Mix the plants together in a small clean plastic bucket with the different plants in similar proportions to what is in your pasture.
If you are in the USA, Equi-analytical advises to freeze the sample and send to the lab as soon as possible without the sample defrosting. If you live further away in places like Australia, the better approach is to dry the sample as soon as possible as the plant continues to metabolise carbohydrates even when cut. A microwave or food dehydrator is an excellent way to dry your sample or if you don’t have a big enough microwave, spread the grass out on newspaper in the sun.
For drying grass in a microwave, place a glass of water on the turntable and use the medium/low or low setting. Check the grass every 3 minutes to see how dry it is, turning the grass over regularly to help dry the sample out evenly. When the grass feels dry to touch then you know you have done enough drying. The colour of the grass will still be green though may look a bit faded. Every time you check, refill the glass with cold water but be very careful you don’t burn yourself when touching the glass as a microwave is very good at heating up glass and glass is very good at retaining heat. You may want to do the sample in 2 or 3 batches depending on the size of your microwave. Once your sample feels dry, fill a snap lock bag and squeeze all excess air out.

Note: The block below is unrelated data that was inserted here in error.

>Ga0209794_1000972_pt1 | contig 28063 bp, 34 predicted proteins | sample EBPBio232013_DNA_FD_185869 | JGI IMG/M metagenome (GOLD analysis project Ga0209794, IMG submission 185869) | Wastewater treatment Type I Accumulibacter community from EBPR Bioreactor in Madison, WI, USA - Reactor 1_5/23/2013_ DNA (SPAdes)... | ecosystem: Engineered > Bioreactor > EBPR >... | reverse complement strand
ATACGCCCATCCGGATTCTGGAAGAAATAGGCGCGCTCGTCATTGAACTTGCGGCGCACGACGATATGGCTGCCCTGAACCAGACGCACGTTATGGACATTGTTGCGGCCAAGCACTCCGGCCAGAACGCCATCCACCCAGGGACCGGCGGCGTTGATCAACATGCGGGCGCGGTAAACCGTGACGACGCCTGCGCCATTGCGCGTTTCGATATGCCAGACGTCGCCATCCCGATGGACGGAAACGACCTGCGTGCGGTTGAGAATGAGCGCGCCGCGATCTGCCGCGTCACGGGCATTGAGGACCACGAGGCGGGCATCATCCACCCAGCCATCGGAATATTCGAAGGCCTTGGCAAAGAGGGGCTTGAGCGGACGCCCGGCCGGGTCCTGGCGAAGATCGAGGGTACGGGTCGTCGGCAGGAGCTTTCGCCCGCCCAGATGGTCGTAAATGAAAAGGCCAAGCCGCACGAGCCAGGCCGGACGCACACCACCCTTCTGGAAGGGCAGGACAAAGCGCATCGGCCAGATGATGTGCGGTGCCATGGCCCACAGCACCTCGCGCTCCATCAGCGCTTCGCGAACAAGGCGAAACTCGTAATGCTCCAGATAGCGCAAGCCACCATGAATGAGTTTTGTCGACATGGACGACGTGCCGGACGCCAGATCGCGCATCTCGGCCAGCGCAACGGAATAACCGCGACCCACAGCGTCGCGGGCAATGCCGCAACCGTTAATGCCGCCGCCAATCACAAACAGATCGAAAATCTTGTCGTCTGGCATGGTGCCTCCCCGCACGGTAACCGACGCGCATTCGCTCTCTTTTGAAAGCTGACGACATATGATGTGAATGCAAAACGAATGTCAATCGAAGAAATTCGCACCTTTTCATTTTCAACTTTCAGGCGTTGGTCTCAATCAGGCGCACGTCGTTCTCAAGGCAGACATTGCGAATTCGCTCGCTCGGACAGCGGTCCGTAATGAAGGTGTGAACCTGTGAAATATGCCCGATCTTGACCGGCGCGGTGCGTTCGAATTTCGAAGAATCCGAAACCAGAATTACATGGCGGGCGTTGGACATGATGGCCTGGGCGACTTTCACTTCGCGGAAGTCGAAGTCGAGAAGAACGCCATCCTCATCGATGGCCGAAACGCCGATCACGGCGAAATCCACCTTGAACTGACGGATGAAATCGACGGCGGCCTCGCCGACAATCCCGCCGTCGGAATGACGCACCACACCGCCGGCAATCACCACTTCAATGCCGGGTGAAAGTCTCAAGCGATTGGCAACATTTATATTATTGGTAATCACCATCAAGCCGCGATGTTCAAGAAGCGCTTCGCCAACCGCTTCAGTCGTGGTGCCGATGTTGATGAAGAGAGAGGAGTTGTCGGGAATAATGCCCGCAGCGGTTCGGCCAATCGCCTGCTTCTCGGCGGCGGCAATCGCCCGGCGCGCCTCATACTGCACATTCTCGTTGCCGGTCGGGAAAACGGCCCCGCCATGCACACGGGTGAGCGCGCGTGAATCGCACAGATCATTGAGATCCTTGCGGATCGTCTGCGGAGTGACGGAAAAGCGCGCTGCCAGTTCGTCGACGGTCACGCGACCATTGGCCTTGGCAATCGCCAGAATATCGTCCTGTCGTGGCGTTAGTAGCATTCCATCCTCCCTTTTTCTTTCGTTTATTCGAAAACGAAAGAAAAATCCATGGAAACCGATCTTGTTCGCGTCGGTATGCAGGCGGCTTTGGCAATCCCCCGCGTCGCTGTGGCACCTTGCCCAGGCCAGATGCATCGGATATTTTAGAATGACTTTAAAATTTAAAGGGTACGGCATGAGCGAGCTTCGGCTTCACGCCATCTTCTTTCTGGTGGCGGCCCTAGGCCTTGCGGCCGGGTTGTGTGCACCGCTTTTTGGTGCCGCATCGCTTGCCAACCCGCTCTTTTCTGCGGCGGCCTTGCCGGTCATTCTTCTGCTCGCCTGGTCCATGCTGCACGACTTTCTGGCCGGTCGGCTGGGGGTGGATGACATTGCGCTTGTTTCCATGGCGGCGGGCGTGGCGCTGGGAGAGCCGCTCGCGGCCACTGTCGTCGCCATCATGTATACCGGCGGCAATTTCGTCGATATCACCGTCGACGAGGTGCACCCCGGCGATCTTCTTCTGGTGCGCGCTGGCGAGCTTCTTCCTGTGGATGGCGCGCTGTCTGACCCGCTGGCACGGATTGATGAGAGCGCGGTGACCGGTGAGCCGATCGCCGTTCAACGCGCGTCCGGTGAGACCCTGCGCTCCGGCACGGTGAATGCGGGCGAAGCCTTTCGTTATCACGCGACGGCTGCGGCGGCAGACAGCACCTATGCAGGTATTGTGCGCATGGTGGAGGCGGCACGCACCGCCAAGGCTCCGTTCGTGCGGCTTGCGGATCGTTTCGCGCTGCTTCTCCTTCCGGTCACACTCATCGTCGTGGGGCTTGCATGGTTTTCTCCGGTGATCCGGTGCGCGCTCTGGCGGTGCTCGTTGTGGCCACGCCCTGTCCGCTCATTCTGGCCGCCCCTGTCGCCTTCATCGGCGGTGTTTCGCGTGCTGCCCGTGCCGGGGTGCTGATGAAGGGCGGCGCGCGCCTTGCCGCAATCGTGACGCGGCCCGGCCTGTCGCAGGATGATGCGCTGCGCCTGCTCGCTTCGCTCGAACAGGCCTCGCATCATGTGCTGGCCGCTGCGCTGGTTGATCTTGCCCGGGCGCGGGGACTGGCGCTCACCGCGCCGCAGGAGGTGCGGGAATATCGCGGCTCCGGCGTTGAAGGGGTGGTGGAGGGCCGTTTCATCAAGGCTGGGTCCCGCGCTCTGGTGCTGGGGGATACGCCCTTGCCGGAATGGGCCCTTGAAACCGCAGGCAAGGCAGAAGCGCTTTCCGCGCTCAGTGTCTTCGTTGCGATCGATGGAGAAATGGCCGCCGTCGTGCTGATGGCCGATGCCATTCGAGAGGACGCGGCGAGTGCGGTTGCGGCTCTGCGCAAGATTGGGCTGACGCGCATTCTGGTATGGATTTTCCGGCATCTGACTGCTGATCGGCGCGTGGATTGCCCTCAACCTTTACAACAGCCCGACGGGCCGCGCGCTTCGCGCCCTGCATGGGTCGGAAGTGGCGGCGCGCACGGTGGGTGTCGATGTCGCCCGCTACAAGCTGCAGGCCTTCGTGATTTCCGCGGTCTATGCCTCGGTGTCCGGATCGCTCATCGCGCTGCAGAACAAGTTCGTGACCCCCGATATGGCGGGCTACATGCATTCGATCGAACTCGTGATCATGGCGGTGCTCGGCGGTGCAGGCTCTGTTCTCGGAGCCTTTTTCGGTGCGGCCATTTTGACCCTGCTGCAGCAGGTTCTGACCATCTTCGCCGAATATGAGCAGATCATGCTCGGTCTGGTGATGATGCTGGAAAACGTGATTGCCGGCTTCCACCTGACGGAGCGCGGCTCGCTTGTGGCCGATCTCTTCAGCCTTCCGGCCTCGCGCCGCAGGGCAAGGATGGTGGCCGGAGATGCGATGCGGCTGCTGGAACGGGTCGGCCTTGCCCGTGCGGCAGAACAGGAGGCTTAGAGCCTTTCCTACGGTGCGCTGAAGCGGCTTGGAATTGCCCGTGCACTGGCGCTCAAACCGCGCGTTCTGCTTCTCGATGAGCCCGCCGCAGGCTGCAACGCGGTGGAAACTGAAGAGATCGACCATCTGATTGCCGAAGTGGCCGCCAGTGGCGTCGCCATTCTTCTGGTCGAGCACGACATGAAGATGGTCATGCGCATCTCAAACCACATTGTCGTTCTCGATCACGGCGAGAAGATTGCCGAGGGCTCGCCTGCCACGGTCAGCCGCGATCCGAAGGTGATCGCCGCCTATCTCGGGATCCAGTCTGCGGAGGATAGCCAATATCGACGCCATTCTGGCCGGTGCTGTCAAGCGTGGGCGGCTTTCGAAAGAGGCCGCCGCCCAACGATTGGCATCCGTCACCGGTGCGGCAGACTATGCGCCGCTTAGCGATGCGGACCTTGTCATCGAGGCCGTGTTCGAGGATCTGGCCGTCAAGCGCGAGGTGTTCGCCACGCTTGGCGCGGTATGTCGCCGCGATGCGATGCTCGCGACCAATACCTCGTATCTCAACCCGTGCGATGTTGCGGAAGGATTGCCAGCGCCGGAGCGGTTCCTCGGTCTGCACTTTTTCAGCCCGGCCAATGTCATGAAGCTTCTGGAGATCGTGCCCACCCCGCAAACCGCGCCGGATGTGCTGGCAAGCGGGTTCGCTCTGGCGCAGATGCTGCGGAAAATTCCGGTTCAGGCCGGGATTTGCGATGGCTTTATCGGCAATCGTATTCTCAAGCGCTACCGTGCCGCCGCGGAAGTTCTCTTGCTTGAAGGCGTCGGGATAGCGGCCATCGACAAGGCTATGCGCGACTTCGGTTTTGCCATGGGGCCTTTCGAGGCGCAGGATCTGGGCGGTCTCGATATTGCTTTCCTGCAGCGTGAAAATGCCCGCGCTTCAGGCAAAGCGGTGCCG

It’s a good idea to cut the grass into small pieces with stainless steel scissors or your fingers; a lot easier to mix together, work with, microwave and pack in a plastic bag when ready to post the sample. Cutting up the hay into small pieces makes it easier to mix together and work with too.
When ready to post your sample off, choose an appropriate test package provided by the lab. For hay, if you need an accurate test for sugars (ESC and WSC) and starch for sugar sensitive/insulin resistant horses choose the wet chemistry test. For Equi-analytical, it’s the 603 Trainer, if sugars and starch are not so crucial; choose the cheaper 601 Equi-tech test. Both packages use the more accurate wet chemistry test for minerals.
For pasture there is no point testing sugars and starch, researchers in the field have to flash freeze their samples in liquid nitrogen to stop the plants from metabolising. Also consider that carbohydrate levels will vary over time.
My next instalment will be about how to understand the test results.
Carol Layton B.Sc M.Ed does feeding plans for horse owners in the USA, Australia and other countries. To learn more about mineral interactions and hay and grass testing, head to http://www.balancedequine.com.au and check out the nutrition articles.
To learn how to put together mineral balanced diets for your horses, enrol in Dr Eleanor Kellon’s VMD NRCPlus course: http://www.drkellon.com.
NRCPlus is based on the nutritional research determining minimum requirements for nutrients and the concept that the balance of nutrients is equally important because they can compete with each other for absorption.